Dutch Approve File-Sharing

Tina Reilly
NETHERLANDS – In the second major victory for the file-sharing community in a week, a Dutch supreme court has ruled that the maker of one of the most popular peer-to-peer (P2P) software products will not be held liable for content traded over its network.

The supreme court upheld a March 2002 ruling in which an appeals court ruled in favor of Fasttrack, the Amsterdam-based firm that developed Kazaa, Reuters reported. Australia-based Sharman Networks later acquired Kazaa.

The Dutch court is the highest European body to rule on the issue of P2P liability and rejected the argument that Kazaa facilitated copyright infringement and that future versions of its software should include a block on copyrighted content.

The entertainment industry took the ruling as a blow to its effort to crack down on the illegal trading of copyrighted material in Europe over P2P networks, a legal argument they are also trying to win against Kazaa in the United States.

The International Federation of the Phonographic Industry (IFPI), which is the trade group representing Warner Music, Sony Music, BMG, EMI and Universal Music, has stated that it will continue legal action against P2Ps regardless of the judge's ruling, Reuters reported.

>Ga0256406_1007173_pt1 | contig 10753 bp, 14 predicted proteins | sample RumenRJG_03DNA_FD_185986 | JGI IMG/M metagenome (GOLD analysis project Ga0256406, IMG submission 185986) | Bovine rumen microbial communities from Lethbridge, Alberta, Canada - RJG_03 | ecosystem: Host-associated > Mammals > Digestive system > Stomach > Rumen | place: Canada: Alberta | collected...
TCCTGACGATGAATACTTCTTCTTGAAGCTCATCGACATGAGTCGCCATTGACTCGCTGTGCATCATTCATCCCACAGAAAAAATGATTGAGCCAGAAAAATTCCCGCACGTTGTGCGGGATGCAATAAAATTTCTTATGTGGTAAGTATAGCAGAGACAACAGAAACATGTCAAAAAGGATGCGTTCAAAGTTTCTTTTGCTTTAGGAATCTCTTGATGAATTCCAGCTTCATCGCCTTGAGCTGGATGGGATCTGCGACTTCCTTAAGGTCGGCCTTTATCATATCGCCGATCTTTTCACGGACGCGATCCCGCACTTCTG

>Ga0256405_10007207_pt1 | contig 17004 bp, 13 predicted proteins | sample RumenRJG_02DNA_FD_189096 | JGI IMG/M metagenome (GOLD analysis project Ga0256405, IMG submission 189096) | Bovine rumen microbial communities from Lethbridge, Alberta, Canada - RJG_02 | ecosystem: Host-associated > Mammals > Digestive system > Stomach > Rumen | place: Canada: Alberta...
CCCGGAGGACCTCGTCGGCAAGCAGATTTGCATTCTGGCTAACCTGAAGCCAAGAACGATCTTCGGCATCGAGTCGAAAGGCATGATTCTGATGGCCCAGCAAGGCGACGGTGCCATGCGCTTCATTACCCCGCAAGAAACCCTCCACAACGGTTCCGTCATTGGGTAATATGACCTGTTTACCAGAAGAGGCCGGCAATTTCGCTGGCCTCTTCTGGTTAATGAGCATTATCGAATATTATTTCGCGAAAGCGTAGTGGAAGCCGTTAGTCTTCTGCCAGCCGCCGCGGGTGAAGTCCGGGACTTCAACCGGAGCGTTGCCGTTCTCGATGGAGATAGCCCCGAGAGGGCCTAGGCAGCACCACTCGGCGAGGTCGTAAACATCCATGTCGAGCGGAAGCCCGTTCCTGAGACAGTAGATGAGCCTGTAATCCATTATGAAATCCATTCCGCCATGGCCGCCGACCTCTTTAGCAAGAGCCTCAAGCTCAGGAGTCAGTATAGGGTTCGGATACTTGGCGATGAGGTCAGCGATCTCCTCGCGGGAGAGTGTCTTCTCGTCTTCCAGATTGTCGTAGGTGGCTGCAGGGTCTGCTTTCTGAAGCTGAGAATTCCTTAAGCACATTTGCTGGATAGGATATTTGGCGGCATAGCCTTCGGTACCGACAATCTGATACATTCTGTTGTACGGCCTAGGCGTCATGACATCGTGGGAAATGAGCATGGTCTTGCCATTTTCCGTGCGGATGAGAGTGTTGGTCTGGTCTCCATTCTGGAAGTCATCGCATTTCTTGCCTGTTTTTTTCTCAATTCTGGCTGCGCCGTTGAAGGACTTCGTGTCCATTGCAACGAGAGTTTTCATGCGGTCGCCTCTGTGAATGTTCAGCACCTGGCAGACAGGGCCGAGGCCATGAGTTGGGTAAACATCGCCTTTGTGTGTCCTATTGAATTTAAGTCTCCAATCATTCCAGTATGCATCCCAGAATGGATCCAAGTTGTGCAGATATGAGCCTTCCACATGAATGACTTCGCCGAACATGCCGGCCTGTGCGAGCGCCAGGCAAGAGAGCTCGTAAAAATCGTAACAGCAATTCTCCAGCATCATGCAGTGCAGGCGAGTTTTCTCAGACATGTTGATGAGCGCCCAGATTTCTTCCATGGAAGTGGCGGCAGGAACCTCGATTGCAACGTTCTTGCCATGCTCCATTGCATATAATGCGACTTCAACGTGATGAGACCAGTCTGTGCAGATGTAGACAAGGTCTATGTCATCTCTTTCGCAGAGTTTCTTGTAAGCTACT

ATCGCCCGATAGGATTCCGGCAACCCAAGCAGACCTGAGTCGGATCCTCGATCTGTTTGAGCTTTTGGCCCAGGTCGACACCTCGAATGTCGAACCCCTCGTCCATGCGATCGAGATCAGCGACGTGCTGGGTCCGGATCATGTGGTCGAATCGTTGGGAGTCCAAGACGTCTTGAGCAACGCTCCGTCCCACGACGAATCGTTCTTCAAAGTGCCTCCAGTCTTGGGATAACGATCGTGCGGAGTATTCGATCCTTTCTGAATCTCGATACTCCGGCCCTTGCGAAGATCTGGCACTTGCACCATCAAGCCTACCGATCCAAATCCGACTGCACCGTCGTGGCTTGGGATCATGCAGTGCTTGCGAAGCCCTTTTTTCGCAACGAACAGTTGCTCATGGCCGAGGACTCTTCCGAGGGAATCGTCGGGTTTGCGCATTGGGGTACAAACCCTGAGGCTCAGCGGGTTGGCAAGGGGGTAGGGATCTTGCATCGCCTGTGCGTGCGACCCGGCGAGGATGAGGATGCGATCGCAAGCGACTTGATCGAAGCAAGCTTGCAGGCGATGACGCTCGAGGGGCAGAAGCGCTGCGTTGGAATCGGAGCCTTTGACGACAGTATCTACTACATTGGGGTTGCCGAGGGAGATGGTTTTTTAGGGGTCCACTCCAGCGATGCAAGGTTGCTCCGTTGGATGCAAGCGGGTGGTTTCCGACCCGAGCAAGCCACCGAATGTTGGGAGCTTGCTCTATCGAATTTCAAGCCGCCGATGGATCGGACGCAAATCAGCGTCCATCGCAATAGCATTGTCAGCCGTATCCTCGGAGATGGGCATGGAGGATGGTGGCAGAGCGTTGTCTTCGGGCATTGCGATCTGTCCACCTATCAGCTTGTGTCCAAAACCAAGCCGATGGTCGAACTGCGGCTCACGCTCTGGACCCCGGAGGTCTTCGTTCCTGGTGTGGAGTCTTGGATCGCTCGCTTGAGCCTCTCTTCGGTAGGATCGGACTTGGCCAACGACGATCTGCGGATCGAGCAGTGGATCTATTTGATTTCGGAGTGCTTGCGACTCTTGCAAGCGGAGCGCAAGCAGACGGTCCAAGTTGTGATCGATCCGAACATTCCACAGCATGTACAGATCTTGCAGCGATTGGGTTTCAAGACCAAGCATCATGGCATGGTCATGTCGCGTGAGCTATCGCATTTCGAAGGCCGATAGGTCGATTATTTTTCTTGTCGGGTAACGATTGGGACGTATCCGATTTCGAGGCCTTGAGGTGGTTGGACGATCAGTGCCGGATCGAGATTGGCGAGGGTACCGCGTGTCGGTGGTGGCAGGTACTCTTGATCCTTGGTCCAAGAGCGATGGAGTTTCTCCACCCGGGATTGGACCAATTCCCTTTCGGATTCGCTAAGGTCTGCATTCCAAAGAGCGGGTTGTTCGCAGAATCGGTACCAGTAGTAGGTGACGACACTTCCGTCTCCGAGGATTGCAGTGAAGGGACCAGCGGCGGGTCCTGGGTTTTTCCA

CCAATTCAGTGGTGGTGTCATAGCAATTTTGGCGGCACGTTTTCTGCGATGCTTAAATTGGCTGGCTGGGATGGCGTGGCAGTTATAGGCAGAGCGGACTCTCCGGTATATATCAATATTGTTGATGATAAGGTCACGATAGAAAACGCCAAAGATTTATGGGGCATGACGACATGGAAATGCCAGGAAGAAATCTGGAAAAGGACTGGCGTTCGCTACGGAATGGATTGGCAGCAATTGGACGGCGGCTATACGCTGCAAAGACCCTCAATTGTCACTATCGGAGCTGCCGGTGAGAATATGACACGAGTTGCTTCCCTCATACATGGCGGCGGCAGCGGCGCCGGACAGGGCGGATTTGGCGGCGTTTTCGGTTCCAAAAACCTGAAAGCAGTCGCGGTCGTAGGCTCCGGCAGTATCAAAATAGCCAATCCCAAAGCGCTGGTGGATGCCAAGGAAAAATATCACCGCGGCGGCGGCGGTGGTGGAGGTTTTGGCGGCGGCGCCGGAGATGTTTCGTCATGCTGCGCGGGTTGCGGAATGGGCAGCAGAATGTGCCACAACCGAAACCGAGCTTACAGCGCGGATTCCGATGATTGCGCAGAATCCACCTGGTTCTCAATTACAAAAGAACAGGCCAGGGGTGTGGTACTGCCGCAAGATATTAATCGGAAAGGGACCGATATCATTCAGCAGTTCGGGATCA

The ruling comes on the heels of a U.S. Court of Appeals ruling last week that outlawed the Recording Industry Association of America from issuing certain types of copyright subpoenas to Internet Service Providers as a way of obtaining personal identification information on specific users.

The Dutch ruling also compounds the fact that Kazaa has been named one the most popular P2P networks in Europe and is considered an undisputed leader among other file-sharing companies by Nilsen/NetRatings.

"Today's ruling on Kazaa by the Dutch Supreme Court is a flawed judgment, but still leaves no doubt that the vast majority of people who are using file-swapping services like Kazaa are acting illegally -- whatever country they are in," IFPI told Reuters.

Kazaa's popularity in Europe has a great deal to do with a stronger density of broadband users in countries like Germany, Spain, the United Kingdom, and France, and a nearly absent fear of getting caught and sued for trading copyrighted content over the Internet, which has been a mounting concern for U.S.-based file-sharers.

Jupiter Research stated that based on information from many of Europe's broadband providers, 75 percent of their combined subscribers used file-sharing networks, and more than 50 percent of their traffic generated from file-sharing.